The reason? The quest for the one elusive ‘good’ topic that will do one or more of the following:
1. Be path-breaking.
2. Be interesting to the candidate, the guide and (hopefully) the examiner.
3. Be ‘publishable’ in the near future.
Practical difficulties aside, a ‘good’ topic is often not such a good idea because:
1. It is hard to come by- precious time would have been lost (which could have been spent more constructively/ gainfully) by the time one realizes that the ‘good’ topic is unlikely to make an appearance any time soon.
2. The dissertation is one of many requirements of a PG program; not the only one. Choosing a topic that will swallow up most of one’s time and resources implies having little time for other learning/ activities.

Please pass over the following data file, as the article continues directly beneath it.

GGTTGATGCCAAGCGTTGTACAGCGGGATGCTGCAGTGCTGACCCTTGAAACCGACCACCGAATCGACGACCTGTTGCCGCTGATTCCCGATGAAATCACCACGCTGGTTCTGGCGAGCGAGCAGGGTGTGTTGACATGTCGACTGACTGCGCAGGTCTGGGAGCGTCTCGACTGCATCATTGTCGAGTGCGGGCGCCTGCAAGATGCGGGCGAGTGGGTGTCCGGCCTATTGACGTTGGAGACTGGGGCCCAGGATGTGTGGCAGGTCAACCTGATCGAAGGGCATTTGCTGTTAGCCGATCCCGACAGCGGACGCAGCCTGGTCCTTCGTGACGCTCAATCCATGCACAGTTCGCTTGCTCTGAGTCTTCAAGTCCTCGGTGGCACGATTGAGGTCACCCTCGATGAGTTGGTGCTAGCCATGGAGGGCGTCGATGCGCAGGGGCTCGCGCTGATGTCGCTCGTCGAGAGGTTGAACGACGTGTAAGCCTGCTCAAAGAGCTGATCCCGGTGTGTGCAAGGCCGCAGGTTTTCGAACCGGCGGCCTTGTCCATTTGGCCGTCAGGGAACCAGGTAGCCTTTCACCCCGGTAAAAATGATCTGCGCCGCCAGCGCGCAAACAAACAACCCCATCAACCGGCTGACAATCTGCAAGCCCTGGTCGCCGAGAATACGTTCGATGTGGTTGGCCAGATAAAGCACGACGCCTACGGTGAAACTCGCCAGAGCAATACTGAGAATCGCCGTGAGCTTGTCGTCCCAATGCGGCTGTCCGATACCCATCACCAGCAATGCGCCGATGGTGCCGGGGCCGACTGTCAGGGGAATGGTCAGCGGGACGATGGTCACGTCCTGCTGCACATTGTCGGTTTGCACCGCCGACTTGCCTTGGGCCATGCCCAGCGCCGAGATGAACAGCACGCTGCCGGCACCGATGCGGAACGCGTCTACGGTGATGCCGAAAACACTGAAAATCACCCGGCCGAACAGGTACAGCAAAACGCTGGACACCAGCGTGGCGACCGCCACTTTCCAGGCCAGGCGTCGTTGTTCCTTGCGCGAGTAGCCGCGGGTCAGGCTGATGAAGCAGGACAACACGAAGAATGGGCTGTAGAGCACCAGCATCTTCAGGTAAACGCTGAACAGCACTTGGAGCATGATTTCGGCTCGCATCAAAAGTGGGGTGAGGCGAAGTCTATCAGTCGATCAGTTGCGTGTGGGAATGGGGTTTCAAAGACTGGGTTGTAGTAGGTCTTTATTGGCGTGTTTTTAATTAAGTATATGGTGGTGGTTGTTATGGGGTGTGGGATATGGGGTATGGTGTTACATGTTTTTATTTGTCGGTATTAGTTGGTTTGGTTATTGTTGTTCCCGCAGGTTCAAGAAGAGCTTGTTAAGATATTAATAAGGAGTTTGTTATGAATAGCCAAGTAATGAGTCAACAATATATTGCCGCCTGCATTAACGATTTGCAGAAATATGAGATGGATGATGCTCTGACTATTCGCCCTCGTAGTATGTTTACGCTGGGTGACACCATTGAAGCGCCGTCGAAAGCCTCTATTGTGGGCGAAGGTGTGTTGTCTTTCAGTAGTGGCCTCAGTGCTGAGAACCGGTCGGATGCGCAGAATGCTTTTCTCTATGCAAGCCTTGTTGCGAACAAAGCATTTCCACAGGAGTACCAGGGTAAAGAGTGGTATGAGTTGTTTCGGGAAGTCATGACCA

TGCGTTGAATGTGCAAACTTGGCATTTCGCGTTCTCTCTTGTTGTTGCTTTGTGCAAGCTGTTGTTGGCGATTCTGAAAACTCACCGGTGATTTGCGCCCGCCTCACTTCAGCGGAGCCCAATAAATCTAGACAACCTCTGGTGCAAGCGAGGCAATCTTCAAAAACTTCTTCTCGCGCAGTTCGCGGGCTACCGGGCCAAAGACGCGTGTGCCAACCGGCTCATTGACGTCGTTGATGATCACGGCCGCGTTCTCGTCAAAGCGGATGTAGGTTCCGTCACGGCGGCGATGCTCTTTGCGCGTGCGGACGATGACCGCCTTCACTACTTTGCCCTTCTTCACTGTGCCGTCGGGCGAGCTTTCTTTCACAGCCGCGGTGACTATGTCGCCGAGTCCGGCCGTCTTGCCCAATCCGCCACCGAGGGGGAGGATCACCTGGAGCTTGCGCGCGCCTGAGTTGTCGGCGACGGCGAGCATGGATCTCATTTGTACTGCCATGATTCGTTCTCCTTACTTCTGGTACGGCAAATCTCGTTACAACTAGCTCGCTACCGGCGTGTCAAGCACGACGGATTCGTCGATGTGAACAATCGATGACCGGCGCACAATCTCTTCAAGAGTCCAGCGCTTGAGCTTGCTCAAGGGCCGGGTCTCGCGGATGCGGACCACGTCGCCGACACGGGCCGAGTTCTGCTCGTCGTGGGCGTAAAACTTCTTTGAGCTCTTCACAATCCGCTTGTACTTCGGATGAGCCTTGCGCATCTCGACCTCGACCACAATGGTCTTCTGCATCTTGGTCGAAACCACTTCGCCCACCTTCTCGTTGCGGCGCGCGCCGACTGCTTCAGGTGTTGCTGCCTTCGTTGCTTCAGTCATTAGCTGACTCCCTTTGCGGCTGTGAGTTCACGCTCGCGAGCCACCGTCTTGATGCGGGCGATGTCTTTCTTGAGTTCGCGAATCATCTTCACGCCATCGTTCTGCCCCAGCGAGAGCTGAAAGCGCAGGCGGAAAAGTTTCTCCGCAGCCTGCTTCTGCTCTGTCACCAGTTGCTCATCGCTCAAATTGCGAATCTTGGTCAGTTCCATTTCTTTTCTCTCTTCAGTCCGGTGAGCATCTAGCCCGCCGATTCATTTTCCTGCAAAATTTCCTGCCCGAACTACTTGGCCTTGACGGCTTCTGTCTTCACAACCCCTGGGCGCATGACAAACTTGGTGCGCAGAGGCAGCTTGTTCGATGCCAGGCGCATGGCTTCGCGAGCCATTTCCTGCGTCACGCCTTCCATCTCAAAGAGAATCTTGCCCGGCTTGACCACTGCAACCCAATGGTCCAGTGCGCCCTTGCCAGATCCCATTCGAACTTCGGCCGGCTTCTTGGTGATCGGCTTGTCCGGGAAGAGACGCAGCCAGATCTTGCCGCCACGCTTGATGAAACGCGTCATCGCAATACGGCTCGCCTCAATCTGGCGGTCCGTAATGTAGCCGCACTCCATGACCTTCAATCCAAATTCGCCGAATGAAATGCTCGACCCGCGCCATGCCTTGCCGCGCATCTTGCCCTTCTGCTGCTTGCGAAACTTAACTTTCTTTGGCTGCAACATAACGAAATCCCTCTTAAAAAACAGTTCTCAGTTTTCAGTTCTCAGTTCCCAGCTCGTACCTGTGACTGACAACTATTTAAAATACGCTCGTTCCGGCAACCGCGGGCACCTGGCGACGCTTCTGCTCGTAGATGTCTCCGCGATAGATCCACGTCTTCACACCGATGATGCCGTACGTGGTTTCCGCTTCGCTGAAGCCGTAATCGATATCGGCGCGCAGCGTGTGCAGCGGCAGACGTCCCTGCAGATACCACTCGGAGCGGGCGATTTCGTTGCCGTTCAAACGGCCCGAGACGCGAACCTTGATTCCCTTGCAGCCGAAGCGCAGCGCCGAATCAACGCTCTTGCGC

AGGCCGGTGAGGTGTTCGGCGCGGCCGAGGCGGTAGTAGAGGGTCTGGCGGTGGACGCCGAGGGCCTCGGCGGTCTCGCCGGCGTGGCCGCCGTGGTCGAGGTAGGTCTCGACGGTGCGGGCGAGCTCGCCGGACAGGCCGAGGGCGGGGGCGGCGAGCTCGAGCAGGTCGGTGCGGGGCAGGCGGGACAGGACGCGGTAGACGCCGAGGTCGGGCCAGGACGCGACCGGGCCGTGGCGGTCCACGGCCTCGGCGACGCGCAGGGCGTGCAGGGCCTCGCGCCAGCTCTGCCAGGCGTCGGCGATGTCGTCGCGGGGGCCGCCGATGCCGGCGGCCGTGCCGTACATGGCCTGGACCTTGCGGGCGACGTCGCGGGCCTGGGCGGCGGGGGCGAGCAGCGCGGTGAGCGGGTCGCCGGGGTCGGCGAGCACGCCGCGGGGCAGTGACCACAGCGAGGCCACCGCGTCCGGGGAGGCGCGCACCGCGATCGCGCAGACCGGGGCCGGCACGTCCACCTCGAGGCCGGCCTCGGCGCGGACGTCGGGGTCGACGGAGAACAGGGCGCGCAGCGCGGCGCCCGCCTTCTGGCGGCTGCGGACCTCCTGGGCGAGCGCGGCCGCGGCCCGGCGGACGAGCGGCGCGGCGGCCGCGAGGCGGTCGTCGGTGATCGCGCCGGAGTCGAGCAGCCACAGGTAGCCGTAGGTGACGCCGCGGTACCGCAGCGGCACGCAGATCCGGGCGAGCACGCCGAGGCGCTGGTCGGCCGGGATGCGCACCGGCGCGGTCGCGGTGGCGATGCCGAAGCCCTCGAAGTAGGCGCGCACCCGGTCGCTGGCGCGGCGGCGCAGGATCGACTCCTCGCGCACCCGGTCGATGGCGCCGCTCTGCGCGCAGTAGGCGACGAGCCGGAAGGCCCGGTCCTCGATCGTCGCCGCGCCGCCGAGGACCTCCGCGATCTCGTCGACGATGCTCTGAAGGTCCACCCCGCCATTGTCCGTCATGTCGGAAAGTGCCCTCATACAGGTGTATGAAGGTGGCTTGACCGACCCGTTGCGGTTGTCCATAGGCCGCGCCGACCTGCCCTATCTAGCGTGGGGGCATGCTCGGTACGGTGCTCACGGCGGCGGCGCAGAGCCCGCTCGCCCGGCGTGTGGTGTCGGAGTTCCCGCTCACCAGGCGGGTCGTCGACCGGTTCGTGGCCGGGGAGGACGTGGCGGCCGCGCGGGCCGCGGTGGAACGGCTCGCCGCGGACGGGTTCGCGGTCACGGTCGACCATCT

3. A ‘good’ topic often requires good funding- something that may not be forthcoming for many.
4. Such a dissertation may not ordinarily be completed in time for submission. Those that do, are likely to require extraordinary effort from the candidate. A good dissertation that fails to be submitted in time is far less impressive than an ‘OK’ dissertation that does.
5. Obtaining the required sample may not be feasible within the available time frame. This will only serve to diminish the quality of the study.
6. Publication is not the first objective of a PG dissertation- demonstrating an understanding and application of basic scientific methodology within the framework of the program is. In order to achieve this, one need only perform an OK study.
Disclaimer: The above opinions are with respect to (medical) PG dissertations- not PhD theses, which have different requirements.